Phosphorylase kinase deficiency. Keating, J. X-linked glycogen storage disease: a cause of hypotonia, hyperuricemia, and growth retardation. McAdams, A. Glycogen storage disease, type I to X: criteria for morphologic diagnosis. Migeon, B. Glycogen-storage disease associated with phosphorylase kinase deficiency: evidence for X inactivation.

Roscher, A. The natural history of glycogen storage disease types VI and IX: long-term outcome from the largest metabolic center in Canada. Schimke, R. Glycogen storage disease type IX: benign glycogenosis of liver and hepatic phosphorylase kinase deficiency.

Schneider, A. Phosphorylase kinase deficiency in I-strain mice is associated with a frameshift mutation in the alpha-subunit muscle isoform. Nature Genet. X-linked liver phosphorylase kinase deficiency is associated with mutations in the human liver phosphorylase kinase alpha subunit.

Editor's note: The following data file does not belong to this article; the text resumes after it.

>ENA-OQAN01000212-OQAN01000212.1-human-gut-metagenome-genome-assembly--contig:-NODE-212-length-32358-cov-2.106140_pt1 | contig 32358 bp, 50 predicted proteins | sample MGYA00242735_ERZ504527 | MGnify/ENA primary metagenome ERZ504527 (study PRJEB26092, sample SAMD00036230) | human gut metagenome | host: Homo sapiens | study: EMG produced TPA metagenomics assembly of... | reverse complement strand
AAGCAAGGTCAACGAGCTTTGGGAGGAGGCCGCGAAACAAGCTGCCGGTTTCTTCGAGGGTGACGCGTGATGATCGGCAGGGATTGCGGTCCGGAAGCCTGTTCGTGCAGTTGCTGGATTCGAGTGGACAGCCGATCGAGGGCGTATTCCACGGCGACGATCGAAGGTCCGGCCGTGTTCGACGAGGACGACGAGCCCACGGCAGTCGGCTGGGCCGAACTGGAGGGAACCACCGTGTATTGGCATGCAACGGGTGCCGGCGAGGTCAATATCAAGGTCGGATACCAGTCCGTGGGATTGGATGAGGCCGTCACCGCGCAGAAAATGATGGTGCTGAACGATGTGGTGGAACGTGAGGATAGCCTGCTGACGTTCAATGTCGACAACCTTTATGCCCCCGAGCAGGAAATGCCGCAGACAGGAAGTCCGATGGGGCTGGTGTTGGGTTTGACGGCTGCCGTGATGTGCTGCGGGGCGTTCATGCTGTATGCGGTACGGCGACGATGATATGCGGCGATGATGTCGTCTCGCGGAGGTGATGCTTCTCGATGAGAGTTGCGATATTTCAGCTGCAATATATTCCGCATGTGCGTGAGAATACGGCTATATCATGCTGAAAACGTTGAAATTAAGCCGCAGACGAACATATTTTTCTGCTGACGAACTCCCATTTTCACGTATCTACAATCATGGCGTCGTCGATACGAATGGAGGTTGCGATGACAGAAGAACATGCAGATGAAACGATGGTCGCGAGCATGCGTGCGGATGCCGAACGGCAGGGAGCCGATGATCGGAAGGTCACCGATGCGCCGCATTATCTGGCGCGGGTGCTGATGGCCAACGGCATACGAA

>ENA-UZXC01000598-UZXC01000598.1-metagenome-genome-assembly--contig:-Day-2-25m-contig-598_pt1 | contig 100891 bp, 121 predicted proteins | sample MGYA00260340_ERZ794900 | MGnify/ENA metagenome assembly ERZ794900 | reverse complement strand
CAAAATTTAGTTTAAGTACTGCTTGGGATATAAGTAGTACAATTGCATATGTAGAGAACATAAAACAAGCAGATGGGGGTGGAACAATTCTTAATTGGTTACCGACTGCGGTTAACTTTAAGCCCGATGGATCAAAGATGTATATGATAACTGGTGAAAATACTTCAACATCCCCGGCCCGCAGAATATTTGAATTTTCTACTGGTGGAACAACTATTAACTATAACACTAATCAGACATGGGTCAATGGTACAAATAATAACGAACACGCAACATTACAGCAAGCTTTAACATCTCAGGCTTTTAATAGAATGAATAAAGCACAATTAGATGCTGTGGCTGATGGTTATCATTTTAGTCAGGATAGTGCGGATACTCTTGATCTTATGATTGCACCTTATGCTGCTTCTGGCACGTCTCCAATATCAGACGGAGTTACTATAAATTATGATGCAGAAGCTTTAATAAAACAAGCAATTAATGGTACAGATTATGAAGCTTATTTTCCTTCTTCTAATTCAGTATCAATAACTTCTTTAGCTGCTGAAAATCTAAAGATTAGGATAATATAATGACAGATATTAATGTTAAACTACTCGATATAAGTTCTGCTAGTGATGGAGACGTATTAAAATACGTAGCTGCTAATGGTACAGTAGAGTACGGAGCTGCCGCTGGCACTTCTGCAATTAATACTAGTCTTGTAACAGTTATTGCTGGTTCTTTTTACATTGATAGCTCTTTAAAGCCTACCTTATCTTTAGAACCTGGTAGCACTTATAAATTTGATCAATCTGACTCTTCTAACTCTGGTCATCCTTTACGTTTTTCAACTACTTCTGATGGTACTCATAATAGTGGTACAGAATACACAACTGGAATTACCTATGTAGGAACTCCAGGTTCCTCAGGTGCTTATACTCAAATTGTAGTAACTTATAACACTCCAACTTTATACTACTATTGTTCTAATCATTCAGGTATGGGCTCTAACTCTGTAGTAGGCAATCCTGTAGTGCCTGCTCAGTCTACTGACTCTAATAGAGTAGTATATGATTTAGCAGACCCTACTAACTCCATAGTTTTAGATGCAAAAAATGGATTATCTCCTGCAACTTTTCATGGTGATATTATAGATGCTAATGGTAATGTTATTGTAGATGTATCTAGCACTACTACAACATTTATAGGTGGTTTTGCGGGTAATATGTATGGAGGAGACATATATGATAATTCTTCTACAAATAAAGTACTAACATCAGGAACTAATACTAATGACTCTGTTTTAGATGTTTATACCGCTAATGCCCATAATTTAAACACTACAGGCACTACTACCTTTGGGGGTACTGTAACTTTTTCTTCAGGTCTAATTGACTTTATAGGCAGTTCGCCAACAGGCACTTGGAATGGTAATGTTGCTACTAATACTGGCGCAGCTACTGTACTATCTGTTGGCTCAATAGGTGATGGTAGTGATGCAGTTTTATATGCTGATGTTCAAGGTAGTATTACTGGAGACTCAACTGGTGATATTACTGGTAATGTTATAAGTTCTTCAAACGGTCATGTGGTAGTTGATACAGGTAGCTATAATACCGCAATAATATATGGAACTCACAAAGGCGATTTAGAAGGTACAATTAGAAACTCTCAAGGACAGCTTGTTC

Varsanyi, M. X-linked dominant inheritance of partial phosphorylase kinase deficiency in mice. Wallis, P. Hepatic phosphorylase defect. Studies on peripheral blood.

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Alternative titles; symbols. Other entities represented in this entry:. The clinical presentation of both subtypes is the same, and both are caused by mutations in the PHKA2 gene. However, mutations that result in IXa2 are either missense or small in-frame deletions or insertions enabling residual enzyme expression in erythrocytes Keating et al. Glycogen storage disease IXa is one of the mildest of the glycogenoses of man. Clinical symptoms include hepatomegaly, growth retardation, elevation of glutamate-pyruvate transaminase and glutamate-oxaloacetate transaminase, hypercholesterolemia, hypertriglyceridemia, and fasting hyperketosis These clinical and biochemical abnormalities gradually disappear with age, and most adult patients are asymptomatic Schimke et al. Hendrickx et al.